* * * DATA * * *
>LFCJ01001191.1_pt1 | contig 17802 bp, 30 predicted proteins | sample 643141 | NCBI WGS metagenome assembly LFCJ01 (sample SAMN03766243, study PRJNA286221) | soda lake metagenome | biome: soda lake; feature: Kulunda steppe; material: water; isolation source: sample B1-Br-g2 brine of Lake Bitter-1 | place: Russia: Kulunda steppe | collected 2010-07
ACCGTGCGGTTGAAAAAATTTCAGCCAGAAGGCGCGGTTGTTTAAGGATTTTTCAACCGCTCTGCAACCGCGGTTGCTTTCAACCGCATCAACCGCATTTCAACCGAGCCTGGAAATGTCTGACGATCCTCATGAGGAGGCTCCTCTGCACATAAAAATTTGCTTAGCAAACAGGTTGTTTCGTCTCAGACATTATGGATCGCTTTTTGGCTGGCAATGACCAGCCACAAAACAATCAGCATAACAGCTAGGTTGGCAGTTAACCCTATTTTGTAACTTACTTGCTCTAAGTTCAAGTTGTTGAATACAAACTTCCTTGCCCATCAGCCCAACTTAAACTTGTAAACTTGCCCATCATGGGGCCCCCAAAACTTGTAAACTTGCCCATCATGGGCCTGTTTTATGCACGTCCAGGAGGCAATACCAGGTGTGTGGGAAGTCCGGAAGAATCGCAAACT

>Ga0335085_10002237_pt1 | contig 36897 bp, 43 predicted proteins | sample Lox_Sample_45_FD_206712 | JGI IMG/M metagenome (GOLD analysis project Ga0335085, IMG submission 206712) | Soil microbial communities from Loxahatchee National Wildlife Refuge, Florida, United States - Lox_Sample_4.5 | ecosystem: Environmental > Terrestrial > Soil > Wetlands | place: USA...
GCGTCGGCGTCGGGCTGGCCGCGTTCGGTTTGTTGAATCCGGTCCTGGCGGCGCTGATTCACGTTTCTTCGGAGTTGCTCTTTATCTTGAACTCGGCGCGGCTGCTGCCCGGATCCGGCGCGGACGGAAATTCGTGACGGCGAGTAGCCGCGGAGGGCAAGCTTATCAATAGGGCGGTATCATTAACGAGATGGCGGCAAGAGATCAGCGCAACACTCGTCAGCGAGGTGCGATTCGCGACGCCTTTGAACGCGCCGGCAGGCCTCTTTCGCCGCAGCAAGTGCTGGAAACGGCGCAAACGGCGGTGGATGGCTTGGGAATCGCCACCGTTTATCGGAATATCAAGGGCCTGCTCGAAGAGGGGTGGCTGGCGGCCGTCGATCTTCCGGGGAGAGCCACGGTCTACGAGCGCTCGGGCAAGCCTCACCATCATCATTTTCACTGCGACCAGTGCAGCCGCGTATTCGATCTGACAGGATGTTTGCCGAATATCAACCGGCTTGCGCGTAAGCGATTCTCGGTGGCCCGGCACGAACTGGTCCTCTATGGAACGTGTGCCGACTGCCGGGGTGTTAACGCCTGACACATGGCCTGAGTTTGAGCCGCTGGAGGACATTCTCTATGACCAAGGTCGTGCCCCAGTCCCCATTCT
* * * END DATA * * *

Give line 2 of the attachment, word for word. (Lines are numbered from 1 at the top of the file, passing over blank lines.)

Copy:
ACCGTGCGGTTGAAAAAATTTCAGCCAGAAGGCGCGGTTGTTTAAGGATTTTTCAACCGCTCTGCAACCGCGGTTGCTTTCAACCGCATCAACCGCATTTCAACCGAGCCTGGAAATGTCTGACGATCCTCATGAGGAGGCTCCTCTGCACATAAAAATTTGCTTAGCAAACAGGTTGTTTCGTCTCAGACATTATGGATCGCTTTTTGGCTGGCAATGACCAGCCACAAAACAATCAGCATAACAGCTAGGTTGGCAGTTAACCCTATTTTGTAACTTACTTGCTCTAAGTTCAAGTTGTTGAATACAAACTTCCTTGCCCATCAGCCCAACTTAAACTTGTAAACTTGCCCATCATGGGGCCCCCAAAACTTGTAAACTTGCCCATCATGGGCCTGTTTTATGCACGTCCAGGAGGCAATACCAGGTGTGTGGGAAGTCCGGAAGAATCGCAAACT